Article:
Preview: No. 1 Ohio State at Virginia Tech

By Eric Seger on September 4, 2015 at 8:35 am
Bucky Hodges and Virginia Tech outplayed Ohio State in Ohio Stadium to silence the crowd in 2014.
Photo: The Key Play

When Frank Beamer led his Virginia Tech Hokies into Ohio Stadium last September, not many national pundits gave them much of a chance against Ohio State. Even though the Buckeyes worked their way past Navy's deceptive triple option attack a week earlier without star quarterback Braxton Miller, those on the outside looking in didn't see a scenario where Beamer's gang of Hokies would leave Ohio Stadium and Ohio State's home opener happy, under the lights no less.

Then, it happened.

Beamer and defensive coordinator Bud Foster implemented their vaunted 46 Bear Cover 0 defense, sometimes putting as many as nine Hokies in the box defensively and daring J.T. Barrett to beat them throwing the ball. It was just his second start and stood behind an offensive line that was inexperienced and inconsistent. The results were ugly.

Couple that with Michael Brewer's unwillingness to yield on third down and plenty of hard hits from Joshua Perry, Joey Bosa and company, and the Hokies left Columbus under a chorus of A-C-C chants from their fans after posting a 35-21 victory.

It proved to be the high point of Virginia Tech's season. The Hokies slipped and stumbled their way to a .500 regular season record, dropping games to East Carolina, Georgia Tech, Pittsburgh and Boston College all by seven points or less. Beamer's gang then ended up on the wrong side of a 6-3 double overtime laugher in the season finale against Wake Forest — a game that was scoreless at the end of regulation.

Virginia Tech Hokies
0–0, 0–0 ACC



Virginia Tech saved face and topped Virginia, 24-20, to become bowl eligible in their 12th game of the year, then beat Cincinnati, 33-17, in the Military Bowl. Meanwhile, Ohio State steamrolled through the rest of its schedule on the way to winning the first national championship in the College Football Playoff era, shedding the looming cloud of the SEC that sat above the sport with a defeat of Alabama, then dispatched Heisman Trophy winner Marcus Mariota and Oregon in the title game.

The Hokies blossomed into perennial powers under Beamer in the late 1990s with the Vick brothers — Michael and Marcus — electrifying defenses at quarterback and "Beamer Ball," dominating games on the other side of the ball in addition to special teams. The Hokies are just 44-23 in the last five years, though, while Urban Meyer's led the resurgence of an Ohio State program and only lost three times in his first three seasons in Columbus.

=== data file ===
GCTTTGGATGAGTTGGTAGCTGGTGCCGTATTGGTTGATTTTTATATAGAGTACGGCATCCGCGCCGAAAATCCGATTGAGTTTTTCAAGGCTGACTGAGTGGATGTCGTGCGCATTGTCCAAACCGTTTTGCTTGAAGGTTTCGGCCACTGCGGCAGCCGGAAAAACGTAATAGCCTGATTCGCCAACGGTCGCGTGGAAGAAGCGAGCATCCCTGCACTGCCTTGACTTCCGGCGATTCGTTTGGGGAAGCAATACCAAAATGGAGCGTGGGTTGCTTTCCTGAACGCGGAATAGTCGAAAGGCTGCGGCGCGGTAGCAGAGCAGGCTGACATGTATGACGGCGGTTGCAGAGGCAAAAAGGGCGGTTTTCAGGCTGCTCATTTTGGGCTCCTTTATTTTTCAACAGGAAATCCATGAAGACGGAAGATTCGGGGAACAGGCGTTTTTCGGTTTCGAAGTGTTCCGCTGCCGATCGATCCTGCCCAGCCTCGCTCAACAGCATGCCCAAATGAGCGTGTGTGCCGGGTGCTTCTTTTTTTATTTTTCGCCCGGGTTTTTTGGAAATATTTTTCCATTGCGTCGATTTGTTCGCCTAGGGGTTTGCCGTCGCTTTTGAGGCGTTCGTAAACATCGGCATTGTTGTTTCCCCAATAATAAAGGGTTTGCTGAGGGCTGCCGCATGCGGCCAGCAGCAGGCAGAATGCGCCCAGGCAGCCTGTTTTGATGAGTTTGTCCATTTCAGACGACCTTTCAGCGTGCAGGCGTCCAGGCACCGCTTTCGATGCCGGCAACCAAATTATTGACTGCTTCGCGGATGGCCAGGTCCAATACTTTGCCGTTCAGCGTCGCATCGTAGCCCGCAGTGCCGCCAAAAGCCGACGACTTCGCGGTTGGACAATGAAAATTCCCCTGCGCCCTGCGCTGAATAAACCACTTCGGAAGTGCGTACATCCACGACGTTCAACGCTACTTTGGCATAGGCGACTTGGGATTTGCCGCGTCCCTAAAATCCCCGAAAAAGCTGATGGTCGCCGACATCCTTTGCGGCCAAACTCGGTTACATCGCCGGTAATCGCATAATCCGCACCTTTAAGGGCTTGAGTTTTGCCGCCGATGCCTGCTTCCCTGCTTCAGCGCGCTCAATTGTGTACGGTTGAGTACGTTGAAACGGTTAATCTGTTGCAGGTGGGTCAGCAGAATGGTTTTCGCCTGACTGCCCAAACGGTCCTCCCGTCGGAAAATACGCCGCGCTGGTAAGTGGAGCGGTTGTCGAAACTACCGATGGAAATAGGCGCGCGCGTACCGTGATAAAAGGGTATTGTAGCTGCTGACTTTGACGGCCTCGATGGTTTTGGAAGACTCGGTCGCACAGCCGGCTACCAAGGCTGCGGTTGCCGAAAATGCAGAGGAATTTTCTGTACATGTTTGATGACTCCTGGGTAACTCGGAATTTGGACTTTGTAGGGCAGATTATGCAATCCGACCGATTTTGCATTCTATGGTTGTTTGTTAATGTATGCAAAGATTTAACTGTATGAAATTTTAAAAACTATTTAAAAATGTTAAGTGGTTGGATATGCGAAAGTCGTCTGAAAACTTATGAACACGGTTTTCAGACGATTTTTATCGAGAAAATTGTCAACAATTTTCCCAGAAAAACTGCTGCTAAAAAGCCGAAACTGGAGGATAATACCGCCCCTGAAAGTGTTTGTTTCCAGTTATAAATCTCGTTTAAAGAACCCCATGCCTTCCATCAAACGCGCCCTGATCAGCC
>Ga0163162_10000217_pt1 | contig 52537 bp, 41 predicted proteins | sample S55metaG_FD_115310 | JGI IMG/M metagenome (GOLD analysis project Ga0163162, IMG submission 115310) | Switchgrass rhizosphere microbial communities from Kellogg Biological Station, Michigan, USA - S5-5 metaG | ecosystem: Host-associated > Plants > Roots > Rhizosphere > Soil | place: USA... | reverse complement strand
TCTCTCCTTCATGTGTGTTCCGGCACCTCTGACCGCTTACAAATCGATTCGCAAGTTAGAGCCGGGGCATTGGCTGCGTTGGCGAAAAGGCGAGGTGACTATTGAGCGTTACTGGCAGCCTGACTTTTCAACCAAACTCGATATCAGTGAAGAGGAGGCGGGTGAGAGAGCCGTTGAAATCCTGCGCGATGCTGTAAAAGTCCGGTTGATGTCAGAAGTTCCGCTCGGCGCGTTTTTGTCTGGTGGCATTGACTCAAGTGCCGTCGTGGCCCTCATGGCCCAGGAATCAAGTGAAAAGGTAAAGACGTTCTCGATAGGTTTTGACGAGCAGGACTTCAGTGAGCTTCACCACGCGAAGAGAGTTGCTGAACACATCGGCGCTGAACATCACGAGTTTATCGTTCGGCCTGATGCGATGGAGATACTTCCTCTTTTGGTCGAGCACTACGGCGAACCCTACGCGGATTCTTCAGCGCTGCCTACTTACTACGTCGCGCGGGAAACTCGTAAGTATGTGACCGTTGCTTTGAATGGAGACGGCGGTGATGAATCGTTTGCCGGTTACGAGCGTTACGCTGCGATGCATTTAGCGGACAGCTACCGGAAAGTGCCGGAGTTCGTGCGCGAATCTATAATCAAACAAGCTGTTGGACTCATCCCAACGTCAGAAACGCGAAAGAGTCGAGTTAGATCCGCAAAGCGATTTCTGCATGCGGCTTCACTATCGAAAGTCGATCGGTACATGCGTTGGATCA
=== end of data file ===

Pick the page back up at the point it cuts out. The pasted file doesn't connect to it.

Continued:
Still, one of those is to Beamer last season, and the rematch has been circled on calendars ever since the clock hit all zeros last September. A Labor Day Night affair where Hokie students don't have class and can get to Lane Stadium with plenty of liquid courage in their bodies sets the stage with a national audience and ESPN's College Gameday making a special appearance.

"We understand the challenge, we understand that games like this don't come along very often," Beamer said Wednesday, adding that the matchup is the biggest in Lane Stadium history. "There's a lot riding on it."


Virginia Tech embarrassed Ohio State last season in Columbus with a terrific game plan both offensively and defensively, thwarting Barrett and the Buckeye offense by making them beat the Hokies through the air. Ohio State's wide receivers and offensive line couldn't get it done, so the outcome was not what they wanted.

Beamer and offensive coordinator Scot Loeffler used a battery of running backs while also rolling the pocket for Brewer to give him more options in the passing game. Nine players recorded rushing attempts against the Buckeyes last season, and seven guys caught passes from Brewer. Neither touchdown pass went to a wide receiver, instead to fullback Sam Rogers and tight end Bucky Hodges.

Welcome to Beamer Ball.

The Hokies saved their best game for Ohio State last season. The stats, at least offensively, support that. Where Virginia Tech ranked nationally at the end of 2014:

  • 96th in scoring offense, 24.1 points per game
  • 99th in total offense, 365.3 yards per game